Judge Delays Ruling on Same-Sex Marriage Licenses

By Melanie Arter | July 7, 2008 | 8:21pm EDT

(1st Add: Includes update on second lawsuit.)

(CNSNews.com) - A judge Tuesday delayed a ruling on a lawsuit brought by a pro-family group to stop San Francisco's mayor from issuing marriage licenses to same-sex couples.

Judge Ronald Quidachay rescheduled the hearing for Friday at 10 am Pacific time to allow San Francisco Mayor Gavin Newsom and County Clerk Nancy Alfaro more time to respond to the lawsuit, brought by Campaign for California Families (CCF), which seeks a temporary restraining order and injunction to stop same-sex "marriage licenses."

"We are confident that, when the Court hears the arguments in this case, the Court will invalidate the Mayor's publicity stunt. The marriage licenses will not be worth the paper they are written on," said Mathew Staver, president and general counsel of Liberty Counsel, which is representing CCF.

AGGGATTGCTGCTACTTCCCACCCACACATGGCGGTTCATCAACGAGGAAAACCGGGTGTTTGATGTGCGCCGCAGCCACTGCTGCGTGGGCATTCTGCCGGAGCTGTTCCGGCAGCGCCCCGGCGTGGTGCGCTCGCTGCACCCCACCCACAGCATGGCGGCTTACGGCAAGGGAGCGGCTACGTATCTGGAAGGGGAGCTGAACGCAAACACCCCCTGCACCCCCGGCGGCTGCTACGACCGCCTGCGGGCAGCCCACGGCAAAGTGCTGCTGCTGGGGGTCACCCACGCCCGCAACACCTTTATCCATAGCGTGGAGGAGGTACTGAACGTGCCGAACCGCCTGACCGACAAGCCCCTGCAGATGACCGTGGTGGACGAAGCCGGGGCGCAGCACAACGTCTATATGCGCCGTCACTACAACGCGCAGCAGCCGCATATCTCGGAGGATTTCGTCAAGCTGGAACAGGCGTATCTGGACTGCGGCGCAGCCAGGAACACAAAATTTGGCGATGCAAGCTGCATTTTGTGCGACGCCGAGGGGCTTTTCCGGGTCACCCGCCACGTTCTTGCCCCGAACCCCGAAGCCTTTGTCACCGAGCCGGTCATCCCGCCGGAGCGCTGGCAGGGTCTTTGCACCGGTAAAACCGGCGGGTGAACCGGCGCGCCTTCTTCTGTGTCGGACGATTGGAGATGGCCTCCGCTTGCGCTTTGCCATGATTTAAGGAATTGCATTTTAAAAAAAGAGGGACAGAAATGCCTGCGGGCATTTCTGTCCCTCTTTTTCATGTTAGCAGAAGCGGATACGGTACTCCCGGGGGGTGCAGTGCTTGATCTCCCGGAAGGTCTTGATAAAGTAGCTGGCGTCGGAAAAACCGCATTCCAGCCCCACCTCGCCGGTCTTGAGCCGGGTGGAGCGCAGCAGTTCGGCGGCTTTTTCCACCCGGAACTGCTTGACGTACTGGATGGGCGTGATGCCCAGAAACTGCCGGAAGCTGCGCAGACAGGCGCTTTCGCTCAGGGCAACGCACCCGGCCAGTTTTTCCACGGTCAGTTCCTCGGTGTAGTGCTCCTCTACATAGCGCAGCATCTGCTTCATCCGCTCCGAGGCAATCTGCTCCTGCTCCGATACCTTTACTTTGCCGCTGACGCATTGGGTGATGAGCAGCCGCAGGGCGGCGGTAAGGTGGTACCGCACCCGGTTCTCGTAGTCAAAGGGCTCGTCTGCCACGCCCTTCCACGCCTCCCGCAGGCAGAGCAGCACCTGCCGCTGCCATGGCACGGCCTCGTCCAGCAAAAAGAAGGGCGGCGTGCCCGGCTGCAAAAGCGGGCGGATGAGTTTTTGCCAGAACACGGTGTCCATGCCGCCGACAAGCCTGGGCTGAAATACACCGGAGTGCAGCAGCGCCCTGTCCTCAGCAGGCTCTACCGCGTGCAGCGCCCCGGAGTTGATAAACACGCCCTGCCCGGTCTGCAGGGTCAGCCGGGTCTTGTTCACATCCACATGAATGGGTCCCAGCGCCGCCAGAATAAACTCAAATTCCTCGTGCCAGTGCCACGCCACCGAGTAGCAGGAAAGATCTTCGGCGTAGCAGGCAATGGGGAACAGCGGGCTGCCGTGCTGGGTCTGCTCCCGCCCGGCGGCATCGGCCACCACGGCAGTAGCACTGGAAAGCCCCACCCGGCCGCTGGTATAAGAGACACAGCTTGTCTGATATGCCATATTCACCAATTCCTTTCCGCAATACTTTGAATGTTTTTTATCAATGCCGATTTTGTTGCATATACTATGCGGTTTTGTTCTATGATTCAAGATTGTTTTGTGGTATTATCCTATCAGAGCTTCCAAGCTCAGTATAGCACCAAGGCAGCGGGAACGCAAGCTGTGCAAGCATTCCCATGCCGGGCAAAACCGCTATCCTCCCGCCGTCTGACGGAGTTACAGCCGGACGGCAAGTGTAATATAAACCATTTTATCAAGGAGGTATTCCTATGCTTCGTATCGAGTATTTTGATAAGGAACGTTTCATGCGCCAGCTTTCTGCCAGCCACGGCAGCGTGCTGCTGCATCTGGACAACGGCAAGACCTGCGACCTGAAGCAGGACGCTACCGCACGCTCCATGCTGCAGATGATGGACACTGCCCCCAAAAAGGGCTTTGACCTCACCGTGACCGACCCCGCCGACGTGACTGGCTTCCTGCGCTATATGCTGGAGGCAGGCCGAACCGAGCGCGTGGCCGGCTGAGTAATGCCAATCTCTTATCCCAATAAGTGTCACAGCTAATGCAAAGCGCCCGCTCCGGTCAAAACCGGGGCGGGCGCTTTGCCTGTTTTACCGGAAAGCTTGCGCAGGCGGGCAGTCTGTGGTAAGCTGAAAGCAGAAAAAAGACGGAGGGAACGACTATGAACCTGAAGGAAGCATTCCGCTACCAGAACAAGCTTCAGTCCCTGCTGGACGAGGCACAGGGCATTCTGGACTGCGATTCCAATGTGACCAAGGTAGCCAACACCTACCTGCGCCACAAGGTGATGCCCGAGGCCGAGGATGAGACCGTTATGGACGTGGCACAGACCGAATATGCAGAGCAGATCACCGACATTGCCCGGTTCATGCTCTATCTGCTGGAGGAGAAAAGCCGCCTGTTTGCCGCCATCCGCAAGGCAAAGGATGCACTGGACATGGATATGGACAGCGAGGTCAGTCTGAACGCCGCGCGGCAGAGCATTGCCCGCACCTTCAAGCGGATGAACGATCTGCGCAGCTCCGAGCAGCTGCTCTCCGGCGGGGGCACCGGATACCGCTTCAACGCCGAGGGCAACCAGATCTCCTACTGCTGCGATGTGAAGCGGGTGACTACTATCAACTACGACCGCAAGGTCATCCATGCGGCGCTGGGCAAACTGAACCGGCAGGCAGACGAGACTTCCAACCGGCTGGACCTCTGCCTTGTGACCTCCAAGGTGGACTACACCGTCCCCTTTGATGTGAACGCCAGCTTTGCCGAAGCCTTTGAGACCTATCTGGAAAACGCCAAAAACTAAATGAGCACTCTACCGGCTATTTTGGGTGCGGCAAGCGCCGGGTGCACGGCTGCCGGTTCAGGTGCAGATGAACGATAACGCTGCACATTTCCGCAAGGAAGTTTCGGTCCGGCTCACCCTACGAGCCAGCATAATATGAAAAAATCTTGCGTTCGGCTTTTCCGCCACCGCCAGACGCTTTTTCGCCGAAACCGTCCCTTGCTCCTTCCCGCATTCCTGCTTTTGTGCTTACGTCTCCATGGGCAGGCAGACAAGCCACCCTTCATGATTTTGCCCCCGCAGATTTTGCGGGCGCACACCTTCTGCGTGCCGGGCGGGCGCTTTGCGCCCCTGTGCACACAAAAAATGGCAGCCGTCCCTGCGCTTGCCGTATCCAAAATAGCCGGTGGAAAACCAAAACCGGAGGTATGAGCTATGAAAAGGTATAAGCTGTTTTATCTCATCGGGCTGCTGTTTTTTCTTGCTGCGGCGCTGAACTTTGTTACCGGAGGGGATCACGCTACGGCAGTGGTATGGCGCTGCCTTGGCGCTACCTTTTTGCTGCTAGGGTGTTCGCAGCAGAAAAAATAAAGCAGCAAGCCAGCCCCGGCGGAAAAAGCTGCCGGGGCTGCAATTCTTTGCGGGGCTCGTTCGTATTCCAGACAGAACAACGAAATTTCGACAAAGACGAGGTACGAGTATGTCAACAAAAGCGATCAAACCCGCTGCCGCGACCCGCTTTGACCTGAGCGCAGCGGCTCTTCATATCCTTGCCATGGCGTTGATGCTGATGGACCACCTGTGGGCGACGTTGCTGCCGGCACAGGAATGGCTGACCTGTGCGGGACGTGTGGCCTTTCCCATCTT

"Instead of spending their time issuing invalid 'marriage licenses' they had no authority to issue, the Mayor and those to whom he issued these 'licenses' should warm up the paper shredders. The people of California who believe in the rule of law will be able to celebrate with the confetti made from these worthless certificates," Staver said in a statement.

"Law and order will prevail," he said. "The rule of law must be restored. Neither the Mayor nor the County Clerk is above the law. Every governmental official, whether high or low, has no right to usurp power from the people simply because they feel like doing so."

Staver concluded, "The Mayor and the County Clerk should realize their place in American government and stop trying to rule San Francisco as if it were a dictatorship instead of a democracy."

Superior Court Judge James L. Warren refused to grant a stay requested by the Alliance Defense Fund, another pro-family group, saying the group did not meet the legal burden required for such an emergency order.

However, Warren agreed to order the city to either "cease and desist" issuing the disputed licenses or to come back to court on March 29 and explain why they haven't. Both sides claimed the ruling as a victory.

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